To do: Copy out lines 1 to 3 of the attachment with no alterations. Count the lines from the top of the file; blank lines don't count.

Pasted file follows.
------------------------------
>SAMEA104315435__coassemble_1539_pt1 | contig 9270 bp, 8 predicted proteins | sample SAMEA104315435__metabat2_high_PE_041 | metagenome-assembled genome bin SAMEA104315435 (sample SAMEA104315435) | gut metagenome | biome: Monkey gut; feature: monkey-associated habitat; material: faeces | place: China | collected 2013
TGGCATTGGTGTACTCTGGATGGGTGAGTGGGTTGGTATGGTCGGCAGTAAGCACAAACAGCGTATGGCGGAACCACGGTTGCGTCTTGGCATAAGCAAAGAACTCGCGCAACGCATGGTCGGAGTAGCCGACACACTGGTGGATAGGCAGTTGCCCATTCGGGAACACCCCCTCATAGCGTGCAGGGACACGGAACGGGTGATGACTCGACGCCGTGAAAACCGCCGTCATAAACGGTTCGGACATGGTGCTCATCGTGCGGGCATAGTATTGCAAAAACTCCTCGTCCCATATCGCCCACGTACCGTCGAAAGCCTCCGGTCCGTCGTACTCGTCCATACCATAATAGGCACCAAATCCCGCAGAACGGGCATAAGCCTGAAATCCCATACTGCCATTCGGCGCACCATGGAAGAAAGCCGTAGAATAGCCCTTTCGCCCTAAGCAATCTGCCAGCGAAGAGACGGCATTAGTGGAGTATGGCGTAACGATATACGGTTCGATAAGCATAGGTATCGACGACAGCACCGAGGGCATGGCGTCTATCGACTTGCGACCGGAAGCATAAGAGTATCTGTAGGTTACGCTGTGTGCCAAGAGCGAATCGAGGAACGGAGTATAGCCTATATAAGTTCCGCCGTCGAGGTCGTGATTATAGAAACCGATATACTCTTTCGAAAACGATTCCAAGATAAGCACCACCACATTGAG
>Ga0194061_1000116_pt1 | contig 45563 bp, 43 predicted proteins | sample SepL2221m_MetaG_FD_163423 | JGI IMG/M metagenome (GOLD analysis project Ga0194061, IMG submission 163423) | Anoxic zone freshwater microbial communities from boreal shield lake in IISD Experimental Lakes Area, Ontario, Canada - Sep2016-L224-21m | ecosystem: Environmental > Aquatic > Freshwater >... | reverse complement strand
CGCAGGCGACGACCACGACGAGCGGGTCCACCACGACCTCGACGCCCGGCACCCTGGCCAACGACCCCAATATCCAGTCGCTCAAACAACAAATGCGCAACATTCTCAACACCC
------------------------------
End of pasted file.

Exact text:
>SAMEA104315435__coassemble_1539_pt1 | contig 9270 bp, 8 predicted proteins | sample SAMEA104315435__metabat2_high_PE_041 | metagenome-assembled genome bin SAMEA104315435 (sample SAMEA104315435) | gut metagenome | biome: Monkey gut; feature: monkey-associated habitat; material: faeces | place: China | collected 2013
TGGCATTGGTGTACTCTGGATGGGTGAGTGGGTTGGTATGGTCGGCAGTAAGCACAAACAGCGTATGGCGGAACCACGGTTGCGTCTTGGCATAAGCAAAGAACTCGCGCAACGCATGGTCGGAGTAGCCGACACACTGGTGGATAGGCAGTTGCCCATTCGGGAACACCCCCTCATAGCGTGCAGGGACACGGAACGGGTGATGACTCGACGCCGTGAAAACCGCCGTCATAAACGGTTCGGACATGGTGCTCATCGTGCGGGCATAGTATTGCAAAAACTCCTCGTCCCATATCGCCCACGTACCGTCGAAAGCCTCCGGTCCGTCGTACTCGTCCATACCATAATAGGCACCAAATCCCGCAGAACGGGCATAAGCCTGAAATCCCATACTGCCATTCGGCGCACCATGGAAGAAAGCCGTAGAATAGCCCTTTCGCCCTAAGCAATCTGCCAGCGAAGAGACGGCATTAGTGGAGTATGGCGTAACGATATACGGTTCGATAAGCATAGGTATCGACGACAGCACCGAGGGCATGGCGTCTATCGACTTGCGACCGGAAGCATAAGAGTATCTGTAGGTTACGCTGTGTGCCAAGAGCGAATCGAGGAACGGAGTATAGCCTATATAAGTTCCGCCGTCGAGGTCGTGATTATAGAAACCGATATACTCTTTCGAAAACGATTCCAAGATAAGCACCACCACATTGAG
>Ga0194061_1000116_pt1 | contig 45563 bp, 43 predicted proteins | sample SepL2221m_MetaG_FD_163423 | JGI IMG/M metagenome (GOLD analysis project Ga0194061, IMG submission 163423) | Anoxic zone freshwater microbial communities from boreal shield lake in IISD Experimental Lakes Area, Ontario, Canada - Sep2016-L224-21m | ecosystem: Environmental > Aquatic > Freshwater >... | reverse complement strand